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at the table? this administration had really, really wanted towa pay attention to the indo pacific. now the last six months because of the buildup understood it also has to pay attention to europe and the security construct. so what you do going forward? do inflict i punishment on russia feels further alienated and distract a stronger military option might be the only choice next time around. or do you do a decision of engagement. these are big policy decisions the biden administration has to choose. i think you see them leaning that way they continue to press the idea of diplomacy first military force only as a last resort. when c you heard general millie characterize was currently going on with russian comparing it to what they have seen over history, can you describe that characterization that general millie made?
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>> yes. so the chairman has more than 40 years of militaryil service. and over that time they've seen the cold war they have seen conflict after h conflict. he is asked how is this different? he said he had never seen a russian buildup like this in the sense that it gave him that there was an imminent threat now. one of my readers there is 100,000 troops at the border. the last time we did that in kuwait and the belt to theti goal for there was no question u.s. forces were going in. so, for a lot of people there is no question that rush is going to go into. the question is, how limited can the incursion be and how strong a hand of diplomacy have been trying to limit those damages? >> a diplomatic you heard them talk about un security council meeting this going to take place today per going to show
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you at 8:00 p.m. tonight on c-span see if you want to watch it there. and our c-span now app. let's go to doug and virginia republican line. >> anhey there, thank you for taking my call. i am a really big fan of c-span in general. thank you for all that you all do. regarding the topic we are discussing, deafening for diplomacy and trying to de-escalate. think that is in everyone's interest in the world's interest. i am a little alarmed by some the comments i'm hearing from your guests. it feels like it's on the board of appeasement. i do not really know that is in anyone's interest. the whole world is watching china, north korea, iran. anytime someone presents a military threat of any kind or at least jockeys that way were willing to give some concession purdue think that's going to result in more or less of these type of situations? i think in the end a threat of aggression is not excel for an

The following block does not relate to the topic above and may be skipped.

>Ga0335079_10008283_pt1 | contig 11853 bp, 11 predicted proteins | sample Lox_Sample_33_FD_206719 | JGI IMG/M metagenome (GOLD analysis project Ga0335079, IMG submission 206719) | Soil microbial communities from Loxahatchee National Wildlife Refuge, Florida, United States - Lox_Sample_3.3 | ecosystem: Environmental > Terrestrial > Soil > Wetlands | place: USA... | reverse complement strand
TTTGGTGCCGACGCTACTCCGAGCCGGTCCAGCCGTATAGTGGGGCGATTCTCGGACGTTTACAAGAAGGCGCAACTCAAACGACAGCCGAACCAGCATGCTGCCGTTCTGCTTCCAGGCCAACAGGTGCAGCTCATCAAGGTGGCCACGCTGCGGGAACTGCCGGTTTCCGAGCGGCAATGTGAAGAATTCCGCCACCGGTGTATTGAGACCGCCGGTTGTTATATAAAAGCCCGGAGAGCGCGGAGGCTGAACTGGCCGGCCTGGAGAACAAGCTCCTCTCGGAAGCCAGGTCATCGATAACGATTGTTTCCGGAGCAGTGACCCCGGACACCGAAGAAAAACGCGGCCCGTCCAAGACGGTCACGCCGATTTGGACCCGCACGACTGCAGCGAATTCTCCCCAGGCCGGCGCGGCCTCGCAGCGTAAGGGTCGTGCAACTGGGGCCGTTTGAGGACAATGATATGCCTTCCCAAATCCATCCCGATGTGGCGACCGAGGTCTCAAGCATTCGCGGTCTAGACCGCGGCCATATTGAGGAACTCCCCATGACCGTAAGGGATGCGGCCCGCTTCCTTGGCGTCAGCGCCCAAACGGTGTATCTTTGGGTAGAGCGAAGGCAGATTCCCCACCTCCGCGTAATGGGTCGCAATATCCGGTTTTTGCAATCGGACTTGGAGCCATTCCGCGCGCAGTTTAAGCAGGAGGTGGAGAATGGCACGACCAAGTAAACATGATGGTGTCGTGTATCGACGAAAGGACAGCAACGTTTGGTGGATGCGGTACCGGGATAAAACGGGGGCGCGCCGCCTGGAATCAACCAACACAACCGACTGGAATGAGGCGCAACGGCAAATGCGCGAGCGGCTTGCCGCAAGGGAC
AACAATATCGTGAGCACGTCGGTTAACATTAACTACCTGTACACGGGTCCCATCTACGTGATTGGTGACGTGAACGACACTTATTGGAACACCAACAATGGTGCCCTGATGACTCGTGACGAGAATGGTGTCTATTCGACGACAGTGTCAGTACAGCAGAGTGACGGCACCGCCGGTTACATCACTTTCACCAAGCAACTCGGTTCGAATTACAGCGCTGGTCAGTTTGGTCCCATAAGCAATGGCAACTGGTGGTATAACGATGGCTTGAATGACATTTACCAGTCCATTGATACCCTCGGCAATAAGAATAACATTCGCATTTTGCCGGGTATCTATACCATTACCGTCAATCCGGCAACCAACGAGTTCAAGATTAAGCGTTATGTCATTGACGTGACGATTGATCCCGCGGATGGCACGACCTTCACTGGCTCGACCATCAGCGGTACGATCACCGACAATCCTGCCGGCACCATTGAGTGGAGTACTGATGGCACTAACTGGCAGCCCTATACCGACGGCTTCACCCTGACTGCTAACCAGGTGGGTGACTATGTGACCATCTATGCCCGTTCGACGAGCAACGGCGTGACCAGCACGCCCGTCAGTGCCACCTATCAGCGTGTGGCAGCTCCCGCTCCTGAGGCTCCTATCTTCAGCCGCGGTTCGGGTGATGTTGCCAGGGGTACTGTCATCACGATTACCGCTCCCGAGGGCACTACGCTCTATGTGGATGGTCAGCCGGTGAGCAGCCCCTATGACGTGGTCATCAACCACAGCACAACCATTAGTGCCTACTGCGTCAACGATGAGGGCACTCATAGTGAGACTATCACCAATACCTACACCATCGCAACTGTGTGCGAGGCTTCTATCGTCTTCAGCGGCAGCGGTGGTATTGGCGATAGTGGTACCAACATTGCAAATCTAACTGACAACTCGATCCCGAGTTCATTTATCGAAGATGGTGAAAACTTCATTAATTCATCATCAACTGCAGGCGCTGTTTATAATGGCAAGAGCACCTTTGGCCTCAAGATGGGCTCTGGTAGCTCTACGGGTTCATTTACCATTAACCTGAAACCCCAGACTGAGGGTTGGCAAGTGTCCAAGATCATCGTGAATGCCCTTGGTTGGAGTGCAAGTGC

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act of aggression i'll be curious your guests thoughts, thank you. >> i certainly did not mean to suggest any form of appeasement. simply trying to characterize what i've seen and heard from both the government the u.s. government or our position is. andls then also from the security experts i've talked to have been watching this for very long time. this russian buildup did not happen overnight. it has been building up for over a year. this is been a long planned move by russia to try and force the issue of ukraine i guess stopping ukraine from joining and hass not had success so far and the pressure campaign is solicited. the question is do they feel like they have to at this point invade and inflict heavy damages? and att, that point is at risk pulling the u.s. into a regional war? or can there be a diplomatic solution? that is the point i was trying